Mumbai: India’s third largest lender by assets, HDFC Bank Ltd, reported a whopping 52% surge in its toxic loan pile for the quarter ended September and a 68% jump in provisions towards them.

Yet, the private bank reported a cool 20% growth in profits and an eye-popping 22% growth in loans when the rest of the industry is struggling to even reach mid-single digits. No wonder it is the most valued bank in the country. The stock did not trip up over the bad loan figure, especially when profitability metrics are enviable. Core income rose 22% and non-interest income also clocked a healthy 27% for the September quarter.

On its own, the jump in bad loan stock should unnerve investors. Add to that the fact that quarterly rise in bad loans has picked up pace sharply over the last one year.

HDFC Bank’s gross non-performing assets (NPAs) were rising at least 20% every quarter since December 2015 and this has risen to an average 30% in fiscal 2017. But for the first and the second quarters of the current fiscal, the surge is even bigger at 47% and 52% respectively.

Another uncomfortable fact is that its net NPAs have risen faster, indicating that provisions are not keeping pace. To be fair, its provision coverage ratio is 66%, higher than that of many banks. For the September quarter, the bank is in dialogue with regulator Reserve Bank of India (RBI) on classification of a project loan that was restructured earlier.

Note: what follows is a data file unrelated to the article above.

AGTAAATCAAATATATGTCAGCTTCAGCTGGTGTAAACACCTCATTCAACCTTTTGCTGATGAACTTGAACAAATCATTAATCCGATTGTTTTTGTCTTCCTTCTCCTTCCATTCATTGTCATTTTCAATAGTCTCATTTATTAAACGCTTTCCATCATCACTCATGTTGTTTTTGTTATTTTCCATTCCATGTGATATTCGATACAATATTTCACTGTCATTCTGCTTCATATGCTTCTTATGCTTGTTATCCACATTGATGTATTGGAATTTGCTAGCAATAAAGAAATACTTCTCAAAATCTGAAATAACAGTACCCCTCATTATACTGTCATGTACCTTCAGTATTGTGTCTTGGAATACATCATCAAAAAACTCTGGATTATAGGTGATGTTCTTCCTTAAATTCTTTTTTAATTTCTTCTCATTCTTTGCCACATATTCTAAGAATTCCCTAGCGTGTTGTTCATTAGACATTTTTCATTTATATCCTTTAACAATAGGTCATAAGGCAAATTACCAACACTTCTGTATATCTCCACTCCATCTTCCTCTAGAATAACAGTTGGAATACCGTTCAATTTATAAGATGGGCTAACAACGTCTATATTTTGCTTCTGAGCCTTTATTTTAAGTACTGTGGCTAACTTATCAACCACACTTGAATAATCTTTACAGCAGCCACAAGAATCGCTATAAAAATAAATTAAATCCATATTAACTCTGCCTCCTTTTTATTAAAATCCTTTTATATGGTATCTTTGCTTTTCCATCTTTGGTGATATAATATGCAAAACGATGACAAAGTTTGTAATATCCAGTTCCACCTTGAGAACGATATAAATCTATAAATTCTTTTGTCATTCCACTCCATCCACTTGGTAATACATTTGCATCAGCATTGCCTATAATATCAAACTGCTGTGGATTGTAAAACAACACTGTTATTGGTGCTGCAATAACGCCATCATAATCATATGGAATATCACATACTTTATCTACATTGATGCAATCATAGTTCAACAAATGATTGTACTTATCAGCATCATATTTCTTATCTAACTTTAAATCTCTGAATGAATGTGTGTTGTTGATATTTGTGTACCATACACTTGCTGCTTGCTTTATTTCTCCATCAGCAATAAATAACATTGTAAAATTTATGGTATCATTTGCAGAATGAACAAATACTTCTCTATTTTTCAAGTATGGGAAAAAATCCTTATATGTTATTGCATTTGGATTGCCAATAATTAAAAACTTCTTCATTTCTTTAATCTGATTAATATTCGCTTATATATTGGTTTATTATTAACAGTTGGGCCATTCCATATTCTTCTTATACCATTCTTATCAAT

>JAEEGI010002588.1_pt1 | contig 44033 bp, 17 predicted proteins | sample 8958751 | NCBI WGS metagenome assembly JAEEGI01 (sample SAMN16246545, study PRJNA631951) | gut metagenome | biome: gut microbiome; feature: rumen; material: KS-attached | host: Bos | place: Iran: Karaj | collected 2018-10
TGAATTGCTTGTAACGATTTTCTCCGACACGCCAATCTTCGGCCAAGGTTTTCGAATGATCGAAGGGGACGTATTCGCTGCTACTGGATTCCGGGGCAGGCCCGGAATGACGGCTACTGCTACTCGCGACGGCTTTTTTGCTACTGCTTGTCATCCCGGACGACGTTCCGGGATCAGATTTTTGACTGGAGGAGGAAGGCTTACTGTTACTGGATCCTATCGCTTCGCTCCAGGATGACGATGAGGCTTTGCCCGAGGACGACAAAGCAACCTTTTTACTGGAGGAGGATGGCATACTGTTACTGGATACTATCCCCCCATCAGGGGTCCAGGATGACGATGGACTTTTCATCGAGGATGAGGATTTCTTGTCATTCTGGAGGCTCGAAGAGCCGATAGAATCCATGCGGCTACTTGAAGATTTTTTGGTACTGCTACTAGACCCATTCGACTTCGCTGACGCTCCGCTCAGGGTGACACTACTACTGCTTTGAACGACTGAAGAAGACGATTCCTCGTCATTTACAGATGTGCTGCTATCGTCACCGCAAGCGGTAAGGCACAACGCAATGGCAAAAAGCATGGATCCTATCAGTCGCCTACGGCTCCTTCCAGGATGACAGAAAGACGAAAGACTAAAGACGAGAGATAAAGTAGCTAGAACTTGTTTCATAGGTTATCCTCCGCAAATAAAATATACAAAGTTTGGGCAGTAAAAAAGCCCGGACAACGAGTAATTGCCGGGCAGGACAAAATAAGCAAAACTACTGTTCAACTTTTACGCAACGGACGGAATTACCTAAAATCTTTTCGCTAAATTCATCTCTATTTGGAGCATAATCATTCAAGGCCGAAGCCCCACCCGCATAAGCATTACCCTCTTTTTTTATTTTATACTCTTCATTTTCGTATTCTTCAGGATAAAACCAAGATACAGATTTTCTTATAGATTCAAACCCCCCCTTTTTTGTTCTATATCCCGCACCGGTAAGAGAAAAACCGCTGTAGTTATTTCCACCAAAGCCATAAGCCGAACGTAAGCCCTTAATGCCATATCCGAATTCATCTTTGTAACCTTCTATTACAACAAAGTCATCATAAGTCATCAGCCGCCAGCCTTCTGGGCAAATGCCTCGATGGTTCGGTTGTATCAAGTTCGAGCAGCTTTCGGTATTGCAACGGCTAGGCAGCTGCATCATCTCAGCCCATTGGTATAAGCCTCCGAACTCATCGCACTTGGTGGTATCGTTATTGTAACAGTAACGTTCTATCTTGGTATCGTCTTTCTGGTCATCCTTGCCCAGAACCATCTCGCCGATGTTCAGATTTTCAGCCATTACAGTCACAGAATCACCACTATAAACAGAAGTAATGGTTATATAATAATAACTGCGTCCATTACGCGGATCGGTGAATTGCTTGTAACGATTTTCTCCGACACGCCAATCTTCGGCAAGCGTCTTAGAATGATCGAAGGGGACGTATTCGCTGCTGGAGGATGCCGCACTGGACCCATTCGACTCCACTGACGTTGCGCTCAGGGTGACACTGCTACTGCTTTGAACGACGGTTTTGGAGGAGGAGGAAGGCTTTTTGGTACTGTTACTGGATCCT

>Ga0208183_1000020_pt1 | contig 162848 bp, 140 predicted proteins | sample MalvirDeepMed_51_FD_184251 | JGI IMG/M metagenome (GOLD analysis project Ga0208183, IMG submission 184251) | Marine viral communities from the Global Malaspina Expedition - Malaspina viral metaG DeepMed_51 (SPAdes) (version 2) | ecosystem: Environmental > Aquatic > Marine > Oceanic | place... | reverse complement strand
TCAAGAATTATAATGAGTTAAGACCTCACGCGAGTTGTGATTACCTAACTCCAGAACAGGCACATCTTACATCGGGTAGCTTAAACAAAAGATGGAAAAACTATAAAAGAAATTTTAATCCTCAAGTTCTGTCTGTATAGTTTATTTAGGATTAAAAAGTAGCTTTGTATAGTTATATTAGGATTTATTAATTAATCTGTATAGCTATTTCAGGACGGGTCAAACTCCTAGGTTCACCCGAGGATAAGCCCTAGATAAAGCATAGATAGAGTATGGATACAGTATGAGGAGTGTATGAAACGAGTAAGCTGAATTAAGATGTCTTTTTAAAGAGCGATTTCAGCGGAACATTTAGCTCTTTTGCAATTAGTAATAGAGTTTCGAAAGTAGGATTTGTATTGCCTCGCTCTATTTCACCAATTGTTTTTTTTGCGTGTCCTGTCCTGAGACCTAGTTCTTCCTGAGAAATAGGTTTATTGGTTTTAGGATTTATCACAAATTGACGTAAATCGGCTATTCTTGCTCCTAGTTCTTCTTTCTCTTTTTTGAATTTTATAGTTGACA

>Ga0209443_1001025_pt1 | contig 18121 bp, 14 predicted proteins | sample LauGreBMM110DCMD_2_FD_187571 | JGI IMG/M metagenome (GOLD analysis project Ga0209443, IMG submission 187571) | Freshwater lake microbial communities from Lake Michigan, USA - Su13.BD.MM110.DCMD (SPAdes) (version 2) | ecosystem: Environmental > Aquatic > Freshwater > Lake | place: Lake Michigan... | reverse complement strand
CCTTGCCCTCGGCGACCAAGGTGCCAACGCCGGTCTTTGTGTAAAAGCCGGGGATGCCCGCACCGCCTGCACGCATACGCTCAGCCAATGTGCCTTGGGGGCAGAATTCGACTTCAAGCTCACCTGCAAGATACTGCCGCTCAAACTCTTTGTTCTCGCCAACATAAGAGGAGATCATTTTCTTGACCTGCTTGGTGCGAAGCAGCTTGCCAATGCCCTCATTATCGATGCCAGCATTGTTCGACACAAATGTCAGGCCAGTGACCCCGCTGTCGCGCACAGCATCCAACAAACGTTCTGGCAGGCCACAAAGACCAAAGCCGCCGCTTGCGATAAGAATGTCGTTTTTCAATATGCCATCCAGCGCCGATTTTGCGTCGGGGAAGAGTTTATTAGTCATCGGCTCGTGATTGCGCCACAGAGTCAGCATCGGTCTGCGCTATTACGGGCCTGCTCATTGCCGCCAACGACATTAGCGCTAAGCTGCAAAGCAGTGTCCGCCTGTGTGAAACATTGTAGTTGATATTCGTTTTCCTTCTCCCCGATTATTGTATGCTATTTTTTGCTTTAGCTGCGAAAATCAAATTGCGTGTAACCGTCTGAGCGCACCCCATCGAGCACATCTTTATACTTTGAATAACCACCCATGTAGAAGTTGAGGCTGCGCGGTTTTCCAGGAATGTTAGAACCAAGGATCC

The stock has galloped 47% over the last one year, outstripping benchmark indices and even most of its peers. Context and relativity come to the rescue here. If we put the rising bad loan stock in the context of the loan book, asset quality looks pristine. Gross NPAs as a percentage of total loans is just 1.26% while net NPA is even lower at 0.4%. Compare this with peer performance and HDFC Bank’s stock begins to justify its valuations.

The secret sauce to keep bad loan metrics friendly is to simply grow the loan book at a fast clip. This does not mean indiscriminate lending but a smart acquisition of borrowers which HDFC Bank seems to have mastered. Its biggest advantage is that 70% of its corporate loan book has an average tenure of up to one year, keeping asset quality clean simply by frequent churning of the book.

The bank’s position as an investor favourite may be unassailable for the moment but investors would do well to keep a closer watch over the lender’s asset quality as well.

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